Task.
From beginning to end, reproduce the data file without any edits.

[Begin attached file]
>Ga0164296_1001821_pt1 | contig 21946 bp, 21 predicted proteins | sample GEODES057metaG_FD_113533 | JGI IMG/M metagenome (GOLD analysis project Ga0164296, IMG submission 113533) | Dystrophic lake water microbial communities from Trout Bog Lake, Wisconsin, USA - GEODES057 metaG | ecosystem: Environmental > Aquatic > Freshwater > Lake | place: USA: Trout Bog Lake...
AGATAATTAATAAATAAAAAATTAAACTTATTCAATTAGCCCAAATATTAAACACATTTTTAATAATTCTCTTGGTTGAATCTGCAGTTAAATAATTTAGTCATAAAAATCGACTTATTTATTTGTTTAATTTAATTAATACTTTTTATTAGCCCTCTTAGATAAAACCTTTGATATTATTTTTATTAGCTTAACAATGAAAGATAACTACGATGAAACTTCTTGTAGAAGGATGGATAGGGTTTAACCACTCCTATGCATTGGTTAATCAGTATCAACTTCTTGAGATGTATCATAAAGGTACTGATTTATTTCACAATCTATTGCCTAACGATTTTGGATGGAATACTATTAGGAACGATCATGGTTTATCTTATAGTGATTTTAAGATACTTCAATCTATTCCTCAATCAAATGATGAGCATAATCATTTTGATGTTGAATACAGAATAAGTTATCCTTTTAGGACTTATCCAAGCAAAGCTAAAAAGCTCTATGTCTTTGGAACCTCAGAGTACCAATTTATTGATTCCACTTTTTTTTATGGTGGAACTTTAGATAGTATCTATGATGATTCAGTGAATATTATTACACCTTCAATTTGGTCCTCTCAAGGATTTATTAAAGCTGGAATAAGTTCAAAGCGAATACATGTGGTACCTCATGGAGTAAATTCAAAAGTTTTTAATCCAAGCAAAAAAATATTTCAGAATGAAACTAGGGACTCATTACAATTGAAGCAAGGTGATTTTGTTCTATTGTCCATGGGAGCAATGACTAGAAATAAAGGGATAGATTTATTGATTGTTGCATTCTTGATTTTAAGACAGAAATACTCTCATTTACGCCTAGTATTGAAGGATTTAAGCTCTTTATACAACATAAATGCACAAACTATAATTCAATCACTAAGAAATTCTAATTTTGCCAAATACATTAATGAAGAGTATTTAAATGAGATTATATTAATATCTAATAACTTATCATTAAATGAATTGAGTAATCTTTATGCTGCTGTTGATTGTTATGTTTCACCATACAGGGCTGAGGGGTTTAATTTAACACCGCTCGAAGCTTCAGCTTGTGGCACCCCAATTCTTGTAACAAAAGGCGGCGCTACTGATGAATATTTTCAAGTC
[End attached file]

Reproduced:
>Ga0164296_1001821_pt1 | contig 21946 bp, 21 predicted proteins | sample GEODES057metaG_FD_113533 | JGI IMG/M metagenome (GOLD analysis project Ga0164296, IMG submission 113533) | Dystrophic lake water microbial communities from Trout Bog Lake, Wisconsin, USA - GEODES057 metaG | ecosystem: Environmental > Aquatic > Freshwater > Lake | place: USA: Trout Bog Lake...
AGATAATTAATAAATAAAAAATTAAACTTATTCAATTAGCCCAAATATTAAACACATTTTTAATAATTCTCTTGGTTGAATCTGCAGTTAAATAATTTAGTCATAAAAATCGACTTATTTATTTGTTTAATTTAATTAATACTTTTTATTAGCCCTCTTAGATAAAACCTTTGATATTATTTTTATTAGCTTAACAATGAAAGATAACTACGATGAAACTTCTTGTAGAAGGATGGATAGGGTTTAACCACTCCTATGCATTGGTTAATCAGTATCAACTTCTTGAGATGTATCATAAAGGTACTGATTTATTTCACAATCTATTGCCTAACGATTTTGGATGGAATACTATTAGGAACGATCATGGTTTATCTTATAGTGATTTTAAGATACTTCAATCTATTCCTCAATCAAATGATGAGCATAATCATTTTGATGTTGAATACAGAATAAGTTATCCTTTTAGGACTTATCCAAGCAAAGCTAAAAAGCTCTATGTCTTTGGAACCTCAGAGTACCAATTTATTGATTCCACTTTTTTTTATGGTGGAACTTTAGATAGTATCTATGATGATTCAGTGAATATTATTACACCTTCAATTTGGTCCTCTCAAGGATTTATTAAAGCTGGAATAAGTTCAAAGCGAATACATGTGGTACCTCATGGAGTAAATTCAAAAGTTTTTAATCCAAGCAAAAAAATATTTCAGAATGAAACTAGGGACTCATTACAATTGAAGCAAGGTGATTTTGTTCTATTGTCCATGGGAGCAATGACTAGAAATAAAGGGATAGATTTATTGATTGTTGCATTCTTGATTTTAAGACAGAAATACTCTCATTTACGCCTAGTATTGAAGGATTTAAGCTCTTTATACAACATAAATGCACAAACTATAATTCAATCACTAAGAAATTCTAATTTTGCCAAATACATTAATGAAGAGTATTTAAATGAGATTATATTAATATCTAATAACTTATCATTAAATGAATTGAGTAATCTTTATGCTGCTGTTGATTGTTATGTTTCACCATACAGGGCTGAGGGGTTTAATTTAACACCGCTCGAAGCTTCAGCTTGTGGCACCCCAATTCTTGTAACAAAAGGCGGCGCTACTGATGAATATTTTCAAGTC